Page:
The debut film of Polish director Andrzej Wajda – the first in what would become his ‘War Trilogy’ – is a solid start to an exceptional career. It reveals a director who, right from the beginning, was determined to make stories about heroic, but all-too-often over-looked individuals, who stand up and fight to make their country better.
The titular generation is the generation of young Poles, who fought back against the Nazi occupation of their country during World War II, a subject that Wajda would return to on numerous occasions. Adapted from a novel by Bohdan Czeszko, the generation – including a 21-year old Roman Polanski in a supporting role – turn to whatever means necessary to fight back against the fascist regime: looting coal off trains; thievery; hiding guns and other ammunition; and talking about Marxist labour economics.
Wajda made films about Poland. Where other great talents of Polish cinema – Krzysztof Kieślowski, and the aforementioned Roman Polanski – moved to Western nations to further their careers, Wajda stayed put. The result was films that were both personal to him, and personal to his nation. There are few, if any, directors who more clearly define one particular nation than Wajda does with Poland.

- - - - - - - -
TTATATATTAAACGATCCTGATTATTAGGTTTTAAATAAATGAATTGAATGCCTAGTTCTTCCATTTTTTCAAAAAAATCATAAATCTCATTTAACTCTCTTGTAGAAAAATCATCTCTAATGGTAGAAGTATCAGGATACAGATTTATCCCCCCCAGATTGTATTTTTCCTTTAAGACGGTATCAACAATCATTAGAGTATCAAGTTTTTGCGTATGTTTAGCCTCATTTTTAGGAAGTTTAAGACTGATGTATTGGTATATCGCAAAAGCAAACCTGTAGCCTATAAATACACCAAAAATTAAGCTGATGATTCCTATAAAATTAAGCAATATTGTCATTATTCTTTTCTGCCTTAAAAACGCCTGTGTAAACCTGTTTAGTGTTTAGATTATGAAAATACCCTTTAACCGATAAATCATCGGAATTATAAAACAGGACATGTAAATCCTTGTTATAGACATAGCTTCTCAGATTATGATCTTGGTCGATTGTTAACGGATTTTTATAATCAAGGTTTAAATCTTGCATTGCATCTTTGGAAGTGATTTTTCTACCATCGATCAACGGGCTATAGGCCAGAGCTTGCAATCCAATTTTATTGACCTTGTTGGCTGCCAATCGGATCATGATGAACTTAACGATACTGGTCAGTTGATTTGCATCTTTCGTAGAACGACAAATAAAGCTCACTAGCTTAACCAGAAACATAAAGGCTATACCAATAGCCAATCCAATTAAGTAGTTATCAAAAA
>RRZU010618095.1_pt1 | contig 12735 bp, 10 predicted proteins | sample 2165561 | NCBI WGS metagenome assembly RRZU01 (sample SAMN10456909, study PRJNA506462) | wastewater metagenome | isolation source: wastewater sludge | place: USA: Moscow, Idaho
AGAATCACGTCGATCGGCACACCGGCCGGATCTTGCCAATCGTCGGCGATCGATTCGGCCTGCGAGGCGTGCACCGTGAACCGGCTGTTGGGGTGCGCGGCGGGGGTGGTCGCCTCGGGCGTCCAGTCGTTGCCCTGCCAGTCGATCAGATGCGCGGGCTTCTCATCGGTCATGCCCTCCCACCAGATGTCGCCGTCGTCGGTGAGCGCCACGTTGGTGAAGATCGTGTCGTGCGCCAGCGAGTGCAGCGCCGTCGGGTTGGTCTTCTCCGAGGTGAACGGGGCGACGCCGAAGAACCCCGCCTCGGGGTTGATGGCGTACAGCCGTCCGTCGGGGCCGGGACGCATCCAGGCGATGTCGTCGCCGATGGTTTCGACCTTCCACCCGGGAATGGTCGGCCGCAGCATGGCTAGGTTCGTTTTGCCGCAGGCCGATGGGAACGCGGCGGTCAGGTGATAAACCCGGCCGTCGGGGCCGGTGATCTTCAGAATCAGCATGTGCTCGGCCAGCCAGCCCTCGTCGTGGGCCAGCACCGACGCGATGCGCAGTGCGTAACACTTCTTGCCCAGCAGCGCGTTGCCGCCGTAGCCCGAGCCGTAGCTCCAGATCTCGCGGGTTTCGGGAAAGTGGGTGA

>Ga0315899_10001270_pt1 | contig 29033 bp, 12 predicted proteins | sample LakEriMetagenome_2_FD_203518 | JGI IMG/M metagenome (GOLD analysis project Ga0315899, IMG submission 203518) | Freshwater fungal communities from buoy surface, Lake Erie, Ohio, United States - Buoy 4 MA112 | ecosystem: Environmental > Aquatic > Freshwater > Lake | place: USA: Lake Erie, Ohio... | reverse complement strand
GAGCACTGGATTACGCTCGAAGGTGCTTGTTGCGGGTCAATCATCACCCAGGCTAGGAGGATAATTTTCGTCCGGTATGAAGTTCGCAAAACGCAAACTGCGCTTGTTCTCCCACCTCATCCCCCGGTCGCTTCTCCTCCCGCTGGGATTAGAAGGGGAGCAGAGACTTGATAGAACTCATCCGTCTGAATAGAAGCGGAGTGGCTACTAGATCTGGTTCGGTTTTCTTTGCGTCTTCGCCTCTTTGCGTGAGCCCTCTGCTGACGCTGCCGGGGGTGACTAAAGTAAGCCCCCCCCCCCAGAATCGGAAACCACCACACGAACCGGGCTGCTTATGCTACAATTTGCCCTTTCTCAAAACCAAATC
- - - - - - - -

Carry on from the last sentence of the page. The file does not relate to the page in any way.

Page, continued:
Yet – and this may just be me being exceptionally picky as I am such a fan of his work – this film does not live up to the heights of Wajda’s follow-up, ‘Kanal’ (1956), or the third in his War Trilogy, ‘Ashes And Diamonds’ (1958). It is difficult to say why. One possible reason could be the romantic sub-plot between two of the rebels, which is distracting from the area of greatest importance and interest – the rebellion itself – whilst not delivering enough of an emotional thrill.
Or perhaps something as technical as the quality of the image was a factor. Maybe it was just the version I viewed, but the image was grainy, detracting from the film itself. This is even more of a shame as the cinematography was excellent, an element into which Wajda clearly put much effort. One scene for example – a chase through rubble-strewn streets culminating in a shootout in a spiral staircase – highlights his talent to frame a shot. The use of shadows, and inventive camera angles, is exceptional, especially for a first-time director.
The same can be said of the cinematography in Wajda’s next film, ‘Kanal’. Similarly set amongst the Polish resistance, a group are forced to take underground to the sewers. Flashes of light glinting in the darkness creates a sensational monochrome image, reflecting the tale being told of a handful of individuals fighting determinedly for a great – but lost – cause. Visually it evokes the final portion of Carol Reed’s masterpiece, ‘The Third Man’ (1949).
When I reviewed one of Wajda’s later films – ‘Man Of Marble’ (1977) – I suggested that he “was becoming one of my favourite filmmakers”. While ‘A Generation’ does not guarantee his claim to that title just yet, it certainly does nothing to discredit it. I guess I’ll just have to search out a few more of his films to find out …